NASAThe Parker Solar Probe, launched five years ago, has made notable achievements, including becoming the first spacecraft to “touch the sun.” It collected vital data on the sun’s upper atmosphere and solar wind, breaking speed and distance in the process. The mission reflects decades of innovation and will continue to advance our understanding of the Sun’s relationship with Earth.
On August 12, 2018 — five years ago this week — NASA’s Parker solar probe lifted off atop a powerful Delta 4 rocket from Cape Canaveral Space Force Station. Launching before dawn into the skies over the Florida coast marked the beginning of a game-changing mission to unlock the secrets of the solar wind — and the culmination of decades of development to craft a robotic explorer capable of enduring heat and radiation as close to the Sun as no other spacecraft before.
Designs for the “solar probe” first started coming together in 1962, just four years after the National Research Council’s Space Studies Board first proposed a mission to explore the environment near the sun. But the technology to carry out such a bold endeavor, especially the physical components of an effective heat shield, was not available — until now.
Development and message design
Physical advances in the 1970s allowed NASA to begin considering flybys close enough to the atmosphere to directly sample the Sun’s upper atmosphere – the corona – and the solar wind. The initial mission science definition was formed in a 1978 workshop at NASA’s Jet Propulsion Laboratory (JPL).Jet Propulsion Laboratory), but the means to carry out the mission would take decades to come together—with JPL and the Johns Hopkins Applied Physics Laboratory (APL) developing concepts for a nuclear-powered sun skimmer between 1982 and 2005.
In 2007, NASA asked APL to brainstorm a concept for a spacecraft that could be comfortable sunbeaming, and from that — with the right mix of groundbreaking thermal shielding technologies and clever mission design — developed the Parker Solar Probe mission that is now the solar probe mission. first half of the decade.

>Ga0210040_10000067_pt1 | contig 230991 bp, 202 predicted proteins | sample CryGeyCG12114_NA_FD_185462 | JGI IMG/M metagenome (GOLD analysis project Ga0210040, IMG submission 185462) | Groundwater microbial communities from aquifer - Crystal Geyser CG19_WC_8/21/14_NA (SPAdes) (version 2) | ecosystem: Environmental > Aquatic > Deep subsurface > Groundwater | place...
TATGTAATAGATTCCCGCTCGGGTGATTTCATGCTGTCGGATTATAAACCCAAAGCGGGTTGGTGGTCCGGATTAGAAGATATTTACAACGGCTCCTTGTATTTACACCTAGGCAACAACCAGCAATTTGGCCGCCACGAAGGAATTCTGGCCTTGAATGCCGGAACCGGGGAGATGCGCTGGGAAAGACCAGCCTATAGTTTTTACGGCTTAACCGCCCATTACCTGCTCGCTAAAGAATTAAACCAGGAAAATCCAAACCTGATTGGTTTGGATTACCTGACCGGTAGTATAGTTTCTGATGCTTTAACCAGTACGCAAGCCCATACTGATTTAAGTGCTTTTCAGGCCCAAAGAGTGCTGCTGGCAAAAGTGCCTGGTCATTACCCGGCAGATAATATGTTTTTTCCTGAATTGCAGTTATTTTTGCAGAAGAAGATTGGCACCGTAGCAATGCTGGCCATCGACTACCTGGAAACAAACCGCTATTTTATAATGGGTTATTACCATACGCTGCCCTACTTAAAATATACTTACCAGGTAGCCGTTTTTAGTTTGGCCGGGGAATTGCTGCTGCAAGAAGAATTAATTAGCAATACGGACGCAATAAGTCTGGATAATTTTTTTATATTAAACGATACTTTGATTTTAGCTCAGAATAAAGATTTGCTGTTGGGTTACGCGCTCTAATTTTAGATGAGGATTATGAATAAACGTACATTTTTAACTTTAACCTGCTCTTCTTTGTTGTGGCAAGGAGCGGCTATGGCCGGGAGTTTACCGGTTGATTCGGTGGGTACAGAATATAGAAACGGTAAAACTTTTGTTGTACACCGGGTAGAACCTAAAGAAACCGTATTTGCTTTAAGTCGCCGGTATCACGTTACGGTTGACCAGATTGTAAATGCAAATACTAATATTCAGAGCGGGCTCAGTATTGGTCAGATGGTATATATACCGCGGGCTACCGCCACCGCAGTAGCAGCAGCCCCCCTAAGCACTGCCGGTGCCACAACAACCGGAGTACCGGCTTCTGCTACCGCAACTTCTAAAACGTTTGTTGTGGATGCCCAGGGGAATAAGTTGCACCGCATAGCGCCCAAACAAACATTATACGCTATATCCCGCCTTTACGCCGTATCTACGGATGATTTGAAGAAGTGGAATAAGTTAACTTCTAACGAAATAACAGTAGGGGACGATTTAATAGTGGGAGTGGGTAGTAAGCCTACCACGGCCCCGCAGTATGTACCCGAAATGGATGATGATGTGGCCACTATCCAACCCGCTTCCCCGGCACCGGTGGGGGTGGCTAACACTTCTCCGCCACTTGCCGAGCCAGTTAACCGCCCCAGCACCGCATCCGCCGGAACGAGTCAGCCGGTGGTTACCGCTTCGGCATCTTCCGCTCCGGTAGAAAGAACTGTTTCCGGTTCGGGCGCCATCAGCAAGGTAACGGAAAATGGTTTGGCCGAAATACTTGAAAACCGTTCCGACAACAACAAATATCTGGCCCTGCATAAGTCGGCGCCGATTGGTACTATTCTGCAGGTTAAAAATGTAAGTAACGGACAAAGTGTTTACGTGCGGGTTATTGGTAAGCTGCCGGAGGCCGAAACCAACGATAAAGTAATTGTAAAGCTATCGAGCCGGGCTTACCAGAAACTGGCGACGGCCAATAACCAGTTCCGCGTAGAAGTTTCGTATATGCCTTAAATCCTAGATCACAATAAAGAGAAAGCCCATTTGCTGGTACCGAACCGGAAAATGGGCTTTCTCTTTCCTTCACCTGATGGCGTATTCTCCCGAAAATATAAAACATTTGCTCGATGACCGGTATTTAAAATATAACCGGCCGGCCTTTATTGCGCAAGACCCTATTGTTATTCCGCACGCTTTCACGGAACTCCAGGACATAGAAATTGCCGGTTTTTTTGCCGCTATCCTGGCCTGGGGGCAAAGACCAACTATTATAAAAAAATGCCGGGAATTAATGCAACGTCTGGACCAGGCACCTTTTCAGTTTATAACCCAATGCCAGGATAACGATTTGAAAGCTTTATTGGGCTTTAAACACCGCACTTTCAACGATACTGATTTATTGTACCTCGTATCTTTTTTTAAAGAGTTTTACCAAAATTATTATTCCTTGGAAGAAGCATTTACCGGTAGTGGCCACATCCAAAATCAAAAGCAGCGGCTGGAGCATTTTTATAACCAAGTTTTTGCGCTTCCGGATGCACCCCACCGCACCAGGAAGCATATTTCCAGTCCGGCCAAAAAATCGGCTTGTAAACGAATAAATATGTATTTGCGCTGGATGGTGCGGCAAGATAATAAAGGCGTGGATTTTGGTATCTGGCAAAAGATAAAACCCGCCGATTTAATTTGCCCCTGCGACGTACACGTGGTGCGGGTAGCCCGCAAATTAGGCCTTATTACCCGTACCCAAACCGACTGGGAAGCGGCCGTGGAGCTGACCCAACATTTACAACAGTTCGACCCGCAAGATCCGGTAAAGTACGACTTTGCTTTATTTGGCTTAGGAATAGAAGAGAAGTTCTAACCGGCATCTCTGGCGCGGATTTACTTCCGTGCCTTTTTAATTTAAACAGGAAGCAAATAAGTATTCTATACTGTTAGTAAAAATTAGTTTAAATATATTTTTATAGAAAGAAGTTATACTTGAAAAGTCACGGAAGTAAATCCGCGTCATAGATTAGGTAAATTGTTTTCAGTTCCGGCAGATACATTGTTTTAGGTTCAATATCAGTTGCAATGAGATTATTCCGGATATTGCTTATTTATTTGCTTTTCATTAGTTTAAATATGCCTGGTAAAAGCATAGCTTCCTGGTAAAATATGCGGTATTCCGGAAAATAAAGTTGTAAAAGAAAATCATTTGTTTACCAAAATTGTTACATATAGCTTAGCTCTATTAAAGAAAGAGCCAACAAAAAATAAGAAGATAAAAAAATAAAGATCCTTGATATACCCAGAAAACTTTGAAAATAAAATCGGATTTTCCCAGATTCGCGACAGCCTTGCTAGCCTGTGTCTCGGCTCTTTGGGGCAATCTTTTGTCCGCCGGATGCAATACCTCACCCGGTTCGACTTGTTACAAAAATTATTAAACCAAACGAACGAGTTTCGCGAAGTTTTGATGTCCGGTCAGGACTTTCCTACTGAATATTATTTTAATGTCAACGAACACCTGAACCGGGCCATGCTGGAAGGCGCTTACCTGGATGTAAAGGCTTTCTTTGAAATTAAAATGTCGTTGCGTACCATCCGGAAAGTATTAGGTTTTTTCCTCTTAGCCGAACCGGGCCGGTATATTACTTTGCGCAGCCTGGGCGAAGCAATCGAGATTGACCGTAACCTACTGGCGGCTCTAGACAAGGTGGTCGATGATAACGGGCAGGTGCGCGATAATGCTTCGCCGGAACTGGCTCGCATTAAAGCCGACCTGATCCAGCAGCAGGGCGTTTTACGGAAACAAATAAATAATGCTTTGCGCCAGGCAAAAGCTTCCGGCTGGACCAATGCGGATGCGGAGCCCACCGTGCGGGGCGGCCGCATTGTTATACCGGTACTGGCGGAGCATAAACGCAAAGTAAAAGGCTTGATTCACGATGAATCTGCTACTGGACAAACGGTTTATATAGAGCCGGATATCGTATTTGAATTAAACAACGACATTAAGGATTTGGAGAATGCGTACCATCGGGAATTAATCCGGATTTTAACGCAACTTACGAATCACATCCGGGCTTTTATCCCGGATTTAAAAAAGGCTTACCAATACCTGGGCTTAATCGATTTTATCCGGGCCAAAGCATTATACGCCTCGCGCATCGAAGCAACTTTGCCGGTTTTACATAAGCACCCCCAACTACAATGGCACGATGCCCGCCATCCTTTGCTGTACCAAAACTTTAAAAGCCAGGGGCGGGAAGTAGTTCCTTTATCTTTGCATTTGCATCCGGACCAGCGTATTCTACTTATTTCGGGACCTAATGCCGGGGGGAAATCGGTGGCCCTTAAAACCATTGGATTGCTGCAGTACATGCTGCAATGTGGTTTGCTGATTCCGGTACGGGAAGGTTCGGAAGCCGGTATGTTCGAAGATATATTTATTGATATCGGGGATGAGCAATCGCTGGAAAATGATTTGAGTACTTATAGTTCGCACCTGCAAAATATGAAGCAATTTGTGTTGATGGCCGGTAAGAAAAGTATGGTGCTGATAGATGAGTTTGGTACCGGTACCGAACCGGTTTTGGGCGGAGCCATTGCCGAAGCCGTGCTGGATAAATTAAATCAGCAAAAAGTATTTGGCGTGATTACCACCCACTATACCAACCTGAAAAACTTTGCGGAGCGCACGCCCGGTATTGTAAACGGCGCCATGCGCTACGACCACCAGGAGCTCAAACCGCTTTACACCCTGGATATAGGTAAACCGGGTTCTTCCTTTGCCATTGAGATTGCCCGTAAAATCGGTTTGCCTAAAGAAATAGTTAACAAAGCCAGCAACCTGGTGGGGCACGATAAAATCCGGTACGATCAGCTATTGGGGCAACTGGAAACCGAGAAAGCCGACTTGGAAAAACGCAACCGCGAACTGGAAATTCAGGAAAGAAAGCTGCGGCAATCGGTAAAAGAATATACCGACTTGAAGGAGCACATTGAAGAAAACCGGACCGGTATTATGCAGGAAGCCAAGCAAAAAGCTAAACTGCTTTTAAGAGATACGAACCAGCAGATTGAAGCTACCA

“No matter what it looks like, the core of the mission has always been a close encounter with the sun,” said Jim Kinnison, systems engineer for the Parker Solar Probe mission at APL. “It took significant technology development, innovative mission design, and an engineering plan to reduce risk—and now, the Parker team is achieving a vision of exploration set at the dawn of the space age.”
Achievements and discoveries
After five years of flying across The hottest and dustiest spaces From the inner solar system, the Parker Solar Probe — which in 2021 becomes the first spacecraft to “touch the sun” — is not just surviving, it’s thriving. The spacecraft has returned more than twice the amount of data scientists expected, making the discoveries crucial to understanding source characteristics of the solar wind. The spacecraft recently completed its 16th science orbit, out of 24 planned during the initial mission. And on August 21, Parker will pass the photo Venus to assist gravity, a movement that would tighten its orbit around the sun and allow it to take measurements of Venus’s surface and atmosphere.
Thanks to that gravitational assist, on September 27, Parker Solar Probe will be traveling at 394.742 miles per hour as it approaches 4.5 million miles from the sun’s surface — breaking its own speed and distance record around the sun. It will eventually come within just 3.8 million miles of the sun, speeding at 430,000 miles per hour, in December 2024.
Impact and future prospects
“We are in a golden age for the exploration of heliophysics,” said Nour El-Rawafi, Parker Solar Probe project scientist at APL. “In just five years, the Parker Solar Probe has changed our understanding of the sun and the activities that relate to and influence life on Earth. As we get closer and closer to the solar surface, we will learn more about the properties of the sun itself, but this data will also greatly improve our knowledge of space weather and our ability to live and work in space.”
The Parker Solar Probe was developed as part of NASA’s Living With a Star program to explore aspects of the Sun-Earth system that directly affect life and society. The Living With a Star program is managed by the agency’s Goddard Space Flight Center in Greenbelt, Maryland, for NASA’s Science Mission Directorate in Washington. APL designed, built, and operated the spacecraft and manages the mission for NASA.
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